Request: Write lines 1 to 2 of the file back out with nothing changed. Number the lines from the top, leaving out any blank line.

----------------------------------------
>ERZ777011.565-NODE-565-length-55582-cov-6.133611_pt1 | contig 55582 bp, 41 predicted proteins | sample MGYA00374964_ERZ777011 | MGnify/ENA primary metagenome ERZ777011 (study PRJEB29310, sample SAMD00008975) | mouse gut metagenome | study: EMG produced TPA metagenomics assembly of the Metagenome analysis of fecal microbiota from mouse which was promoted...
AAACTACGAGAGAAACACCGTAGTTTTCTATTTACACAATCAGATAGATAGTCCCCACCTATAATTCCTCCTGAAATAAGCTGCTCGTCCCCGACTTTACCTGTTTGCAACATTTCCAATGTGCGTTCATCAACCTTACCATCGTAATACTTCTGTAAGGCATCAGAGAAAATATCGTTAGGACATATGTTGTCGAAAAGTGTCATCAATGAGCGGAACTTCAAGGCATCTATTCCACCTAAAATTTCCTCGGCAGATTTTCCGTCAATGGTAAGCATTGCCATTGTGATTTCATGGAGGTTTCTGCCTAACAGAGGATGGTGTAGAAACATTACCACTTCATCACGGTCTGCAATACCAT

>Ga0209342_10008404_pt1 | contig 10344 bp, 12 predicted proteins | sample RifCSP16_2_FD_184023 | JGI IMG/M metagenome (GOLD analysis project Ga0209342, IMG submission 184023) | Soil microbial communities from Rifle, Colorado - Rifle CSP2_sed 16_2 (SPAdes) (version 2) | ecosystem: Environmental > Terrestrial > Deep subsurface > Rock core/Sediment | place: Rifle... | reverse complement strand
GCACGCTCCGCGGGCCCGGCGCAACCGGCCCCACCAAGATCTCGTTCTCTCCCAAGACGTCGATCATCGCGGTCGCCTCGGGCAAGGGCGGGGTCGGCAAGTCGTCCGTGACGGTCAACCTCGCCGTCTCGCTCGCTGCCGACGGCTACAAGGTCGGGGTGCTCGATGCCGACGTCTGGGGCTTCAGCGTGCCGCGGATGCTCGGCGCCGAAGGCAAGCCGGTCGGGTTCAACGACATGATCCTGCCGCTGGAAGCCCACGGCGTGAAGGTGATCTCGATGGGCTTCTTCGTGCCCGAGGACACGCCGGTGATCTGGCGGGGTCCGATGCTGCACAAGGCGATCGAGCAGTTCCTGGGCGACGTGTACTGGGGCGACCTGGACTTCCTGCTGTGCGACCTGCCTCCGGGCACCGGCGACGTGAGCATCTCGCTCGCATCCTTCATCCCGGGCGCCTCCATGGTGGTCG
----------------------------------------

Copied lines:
>ERZ777011.565-NODE-565-length-55582-cov-6.133611_pt1 | contig 55582 bp, 41 predicted proteins | sample MGYA00374964_ERZ777011 | MGnify/ENA primary metagenome ERZ777011 (study PRJEB29310, sample SAMD00008975) | mouse gut metagenome | study: EMG produced TPA metagenomics assembly of the Metagenome analysis of fecal microbiota from mouse which was promoted...
AAACTACGAGAGAAACACCGTAGTTTTCTATTTACACAATCAGATAGATAGTCCCCACCTATAATTCCTCCTGAAATAAGCTGCTCGTCCCCGACTTTACCTGTTTGCAACATTTCCAATGTGCGTTCATCAACCTTACCATCGTAATACTTCTGTAAGGCATCAGAGAAAATATCGTTAGGACATATGTTGTCGAAAAGTGTCATCAATGAGCGGAACTTCAAGGCATCTATTCCACCTAAAATTTCCTCGGCAGATTTTCCGTCAATGGTAAGCATTGCCATTGTGATTTCATGGAGGTTTCTGCCTAACAGAGGATGGTGTAGAAACATTACCACTTCATCACGGTCTGCAATACCAT